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Old 17th February 2020, 02:33 PM   #362
Steve
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Join Date: May 2005
Location: Sydney Nova Scotia
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Originally Posted by theprestige View Post
Experts have to earn trust the same as everyone else. And at the end of the day, their opinions have to be scrutable to the lay audiences they are trying to address.

Opinions from experts in a poorly regulated, unsupervised profession probably shouldn't be trusted just because they're experts. You don't necessarily want the opinions of Blackwater veterans, on the topic of destroying the village versus saving the village.

Likewise, opinions from experts who break from their profession's regulations or standards probably also shouldn't be trusted just because they're experts. The whole point of regulating and standardizing a profession is to make it more trustworthy. When a professional presents their "expert" opinion, you know it's reliable because it's consistent with the framework of reliability established by their profession. This is the fundamental problem the Yale group faces: They want all the advantages that accrue to a profession that has established its trustworthiness, but also all the advantages of departing from their profession's framework of trustworthiness.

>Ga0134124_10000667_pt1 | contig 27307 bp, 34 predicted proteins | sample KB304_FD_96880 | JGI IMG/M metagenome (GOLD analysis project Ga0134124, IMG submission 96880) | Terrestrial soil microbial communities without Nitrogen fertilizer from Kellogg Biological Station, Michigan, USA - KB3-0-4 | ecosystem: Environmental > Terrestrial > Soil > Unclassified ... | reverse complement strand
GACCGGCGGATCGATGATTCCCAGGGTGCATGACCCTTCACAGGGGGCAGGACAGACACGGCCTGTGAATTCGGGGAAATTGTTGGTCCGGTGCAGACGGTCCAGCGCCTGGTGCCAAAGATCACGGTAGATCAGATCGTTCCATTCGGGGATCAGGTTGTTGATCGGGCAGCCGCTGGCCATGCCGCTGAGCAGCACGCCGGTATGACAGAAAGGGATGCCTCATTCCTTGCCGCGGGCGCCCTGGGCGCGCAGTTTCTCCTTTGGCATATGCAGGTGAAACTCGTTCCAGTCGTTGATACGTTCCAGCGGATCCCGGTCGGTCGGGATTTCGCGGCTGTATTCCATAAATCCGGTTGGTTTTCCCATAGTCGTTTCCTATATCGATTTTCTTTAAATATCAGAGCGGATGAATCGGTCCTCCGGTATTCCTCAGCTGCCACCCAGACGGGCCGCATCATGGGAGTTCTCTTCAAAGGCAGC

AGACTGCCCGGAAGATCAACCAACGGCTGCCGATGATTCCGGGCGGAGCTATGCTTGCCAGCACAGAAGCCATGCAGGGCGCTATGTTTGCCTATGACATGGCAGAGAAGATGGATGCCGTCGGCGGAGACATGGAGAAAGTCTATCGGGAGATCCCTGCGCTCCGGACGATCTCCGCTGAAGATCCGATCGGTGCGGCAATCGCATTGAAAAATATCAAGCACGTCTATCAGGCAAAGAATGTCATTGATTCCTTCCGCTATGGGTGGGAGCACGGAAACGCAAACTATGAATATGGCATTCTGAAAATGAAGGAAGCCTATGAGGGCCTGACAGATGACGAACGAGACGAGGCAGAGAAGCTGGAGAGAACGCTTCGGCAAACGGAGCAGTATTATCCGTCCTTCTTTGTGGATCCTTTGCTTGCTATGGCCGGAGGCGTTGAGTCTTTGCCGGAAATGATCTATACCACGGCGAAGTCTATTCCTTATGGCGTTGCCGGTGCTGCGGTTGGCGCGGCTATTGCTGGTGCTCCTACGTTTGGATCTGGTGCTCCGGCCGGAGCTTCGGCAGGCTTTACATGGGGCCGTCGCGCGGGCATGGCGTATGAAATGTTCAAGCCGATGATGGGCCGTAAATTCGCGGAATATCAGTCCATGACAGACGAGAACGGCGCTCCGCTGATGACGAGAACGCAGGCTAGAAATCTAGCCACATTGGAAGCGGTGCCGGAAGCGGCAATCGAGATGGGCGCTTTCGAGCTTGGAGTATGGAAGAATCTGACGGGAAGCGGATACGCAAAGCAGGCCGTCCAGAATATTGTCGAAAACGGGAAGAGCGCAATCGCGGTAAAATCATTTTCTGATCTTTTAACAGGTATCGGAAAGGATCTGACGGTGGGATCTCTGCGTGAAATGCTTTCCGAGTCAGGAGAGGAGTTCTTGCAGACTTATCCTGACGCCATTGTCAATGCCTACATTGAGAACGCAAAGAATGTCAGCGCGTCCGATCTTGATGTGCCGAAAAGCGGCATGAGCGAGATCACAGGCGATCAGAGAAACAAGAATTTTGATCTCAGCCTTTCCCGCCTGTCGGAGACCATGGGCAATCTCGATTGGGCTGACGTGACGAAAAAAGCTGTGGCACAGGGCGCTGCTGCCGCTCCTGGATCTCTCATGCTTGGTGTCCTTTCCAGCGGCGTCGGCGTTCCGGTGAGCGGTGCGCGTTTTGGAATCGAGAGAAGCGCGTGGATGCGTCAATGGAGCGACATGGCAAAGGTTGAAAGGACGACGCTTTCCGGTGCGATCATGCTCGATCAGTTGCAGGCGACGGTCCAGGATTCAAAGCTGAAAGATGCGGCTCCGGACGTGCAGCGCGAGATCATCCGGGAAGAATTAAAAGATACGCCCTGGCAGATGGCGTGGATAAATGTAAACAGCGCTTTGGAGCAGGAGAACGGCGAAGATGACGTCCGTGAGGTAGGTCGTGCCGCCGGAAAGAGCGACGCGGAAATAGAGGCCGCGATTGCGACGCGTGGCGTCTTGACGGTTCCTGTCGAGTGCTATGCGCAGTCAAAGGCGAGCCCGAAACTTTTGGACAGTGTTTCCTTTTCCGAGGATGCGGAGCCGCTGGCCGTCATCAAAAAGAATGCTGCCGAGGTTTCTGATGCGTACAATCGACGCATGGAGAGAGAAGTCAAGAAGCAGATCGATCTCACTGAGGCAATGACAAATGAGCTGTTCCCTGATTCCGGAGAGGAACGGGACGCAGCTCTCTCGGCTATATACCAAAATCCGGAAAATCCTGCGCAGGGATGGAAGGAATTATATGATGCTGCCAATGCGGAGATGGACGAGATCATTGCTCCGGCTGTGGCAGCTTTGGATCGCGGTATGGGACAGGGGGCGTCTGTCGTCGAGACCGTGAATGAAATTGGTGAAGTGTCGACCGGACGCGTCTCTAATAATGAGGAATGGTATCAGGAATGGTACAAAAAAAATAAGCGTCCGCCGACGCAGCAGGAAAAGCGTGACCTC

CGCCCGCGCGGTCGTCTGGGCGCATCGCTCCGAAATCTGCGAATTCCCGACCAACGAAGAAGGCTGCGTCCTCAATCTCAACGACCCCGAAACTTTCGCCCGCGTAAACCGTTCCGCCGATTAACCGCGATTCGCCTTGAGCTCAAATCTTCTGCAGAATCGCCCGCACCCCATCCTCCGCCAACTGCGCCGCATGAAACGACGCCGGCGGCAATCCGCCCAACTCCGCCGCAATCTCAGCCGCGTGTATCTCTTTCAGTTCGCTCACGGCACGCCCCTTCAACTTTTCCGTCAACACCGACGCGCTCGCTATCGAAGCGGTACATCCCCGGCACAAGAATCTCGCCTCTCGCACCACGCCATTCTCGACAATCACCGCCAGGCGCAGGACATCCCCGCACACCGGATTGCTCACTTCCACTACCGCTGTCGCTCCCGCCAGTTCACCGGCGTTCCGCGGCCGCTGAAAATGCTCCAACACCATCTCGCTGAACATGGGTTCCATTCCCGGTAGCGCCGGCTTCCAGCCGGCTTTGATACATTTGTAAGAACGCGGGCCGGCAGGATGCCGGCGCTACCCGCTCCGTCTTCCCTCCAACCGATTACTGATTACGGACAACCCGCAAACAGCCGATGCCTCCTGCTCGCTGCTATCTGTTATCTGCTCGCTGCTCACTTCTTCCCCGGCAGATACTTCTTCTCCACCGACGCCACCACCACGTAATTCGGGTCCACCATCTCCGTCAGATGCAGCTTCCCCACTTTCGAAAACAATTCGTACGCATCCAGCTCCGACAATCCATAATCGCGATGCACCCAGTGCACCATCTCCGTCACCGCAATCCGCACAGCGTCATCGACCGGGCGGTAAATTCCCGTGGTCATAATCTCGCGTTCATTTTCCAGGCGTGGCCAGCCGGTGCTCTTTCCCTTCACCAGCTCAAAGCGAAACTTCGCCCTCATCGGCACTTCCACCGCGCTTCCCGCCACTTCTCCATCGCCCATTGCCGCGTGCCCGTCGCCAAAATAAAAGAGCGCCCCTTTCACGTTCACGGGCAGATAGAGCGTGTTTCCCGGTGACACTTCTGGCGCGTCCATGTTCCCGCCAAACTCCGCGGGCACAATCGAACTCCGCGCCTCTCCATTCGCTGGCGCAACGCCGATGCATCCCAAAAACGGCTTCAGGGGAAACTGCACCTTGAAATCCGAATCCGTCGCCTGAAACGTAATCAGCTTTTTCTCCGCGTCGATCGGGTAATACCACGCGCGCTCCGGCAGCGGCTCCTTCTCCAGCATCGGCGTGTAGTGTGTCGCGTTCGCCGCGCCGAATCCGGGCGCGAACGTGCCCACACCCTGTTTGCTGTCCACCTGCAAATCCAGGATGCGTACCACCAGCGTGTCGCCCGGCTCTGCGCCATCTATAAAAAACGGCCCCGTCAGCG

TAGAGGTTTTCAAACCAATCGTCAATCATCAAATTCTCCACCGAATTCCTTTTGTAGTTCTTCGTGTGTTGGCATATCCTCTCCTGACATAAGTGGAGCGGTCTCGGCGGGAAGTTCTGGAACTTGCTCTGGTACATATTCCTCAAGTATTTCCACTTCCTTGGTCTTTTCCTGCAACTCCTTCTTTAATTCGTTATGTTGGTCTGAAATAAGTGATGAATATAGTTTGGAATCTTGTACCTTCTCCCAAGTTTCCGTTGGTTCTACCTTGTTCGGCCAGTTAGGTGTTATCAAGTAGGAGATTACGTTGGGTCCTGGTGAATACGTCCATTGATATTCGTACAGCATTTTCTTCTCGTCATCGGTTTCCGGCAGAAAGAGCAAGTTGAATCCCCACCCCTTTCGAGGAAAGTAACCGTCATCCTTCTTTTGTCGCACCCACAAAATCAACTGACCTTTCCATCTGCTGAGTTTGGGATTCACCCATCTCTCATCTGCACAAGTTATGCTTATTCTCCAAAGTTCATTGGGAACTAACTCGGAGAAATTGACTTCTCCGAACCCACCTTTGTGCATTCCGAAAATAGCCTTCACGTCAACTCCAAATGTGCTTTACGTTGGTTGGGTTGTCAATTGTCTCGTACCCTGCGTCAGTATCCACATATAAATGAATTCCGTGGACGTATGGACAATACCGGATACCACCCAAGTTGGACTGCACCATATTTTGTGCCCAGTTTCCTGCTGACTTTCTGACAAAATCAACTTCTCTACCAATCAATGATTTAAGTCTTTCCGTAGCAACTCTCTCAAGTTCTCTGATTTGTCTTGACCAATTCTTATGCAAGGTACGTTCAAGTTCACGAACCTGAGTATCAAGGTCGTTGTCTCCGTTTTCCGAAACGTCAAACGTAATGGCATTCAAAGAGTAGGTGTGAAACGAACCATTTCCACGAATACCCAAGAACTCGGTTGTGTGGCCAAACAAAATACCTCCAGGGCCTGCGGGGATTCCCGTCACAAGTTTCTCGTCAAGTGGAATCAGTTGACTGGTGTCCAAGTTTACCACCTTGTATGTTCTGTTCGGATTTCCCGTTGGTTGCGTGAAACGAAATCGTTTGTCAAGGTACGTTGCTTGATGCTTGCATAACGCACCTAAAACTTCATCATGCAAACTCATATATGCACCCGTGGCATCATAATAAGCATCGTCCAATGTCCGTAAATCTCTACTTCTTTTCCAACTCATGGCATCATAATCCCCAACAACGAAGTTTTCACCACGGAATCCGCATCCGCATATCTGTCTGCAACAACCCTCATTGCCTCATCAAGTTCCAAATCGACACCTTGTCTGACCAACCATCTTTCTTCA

In the particular case of the experts who are the topic of this thread:

There is no evidence that they have contravened the clinical standards of their profession in a way that would bring their assessment of Donald Trumpís mental health into question. Their expert opinion on Donald Trumpís mental heath was arrived at using the standards of their profession. It is reliable. Their opinions are scrutable to the lay audience they are addressing.

They are not practicing in a poorly regulated or unsupervised profession.

There is no evidence that they want ďadvantagesĒ. In what way does their published opinion provide them with advantages?

The argument is that they should not publicize their opinions of Trumpís mental health due to a regulation of an organization that they may or may not belong to. This has nothing to do with the validity of their argument.
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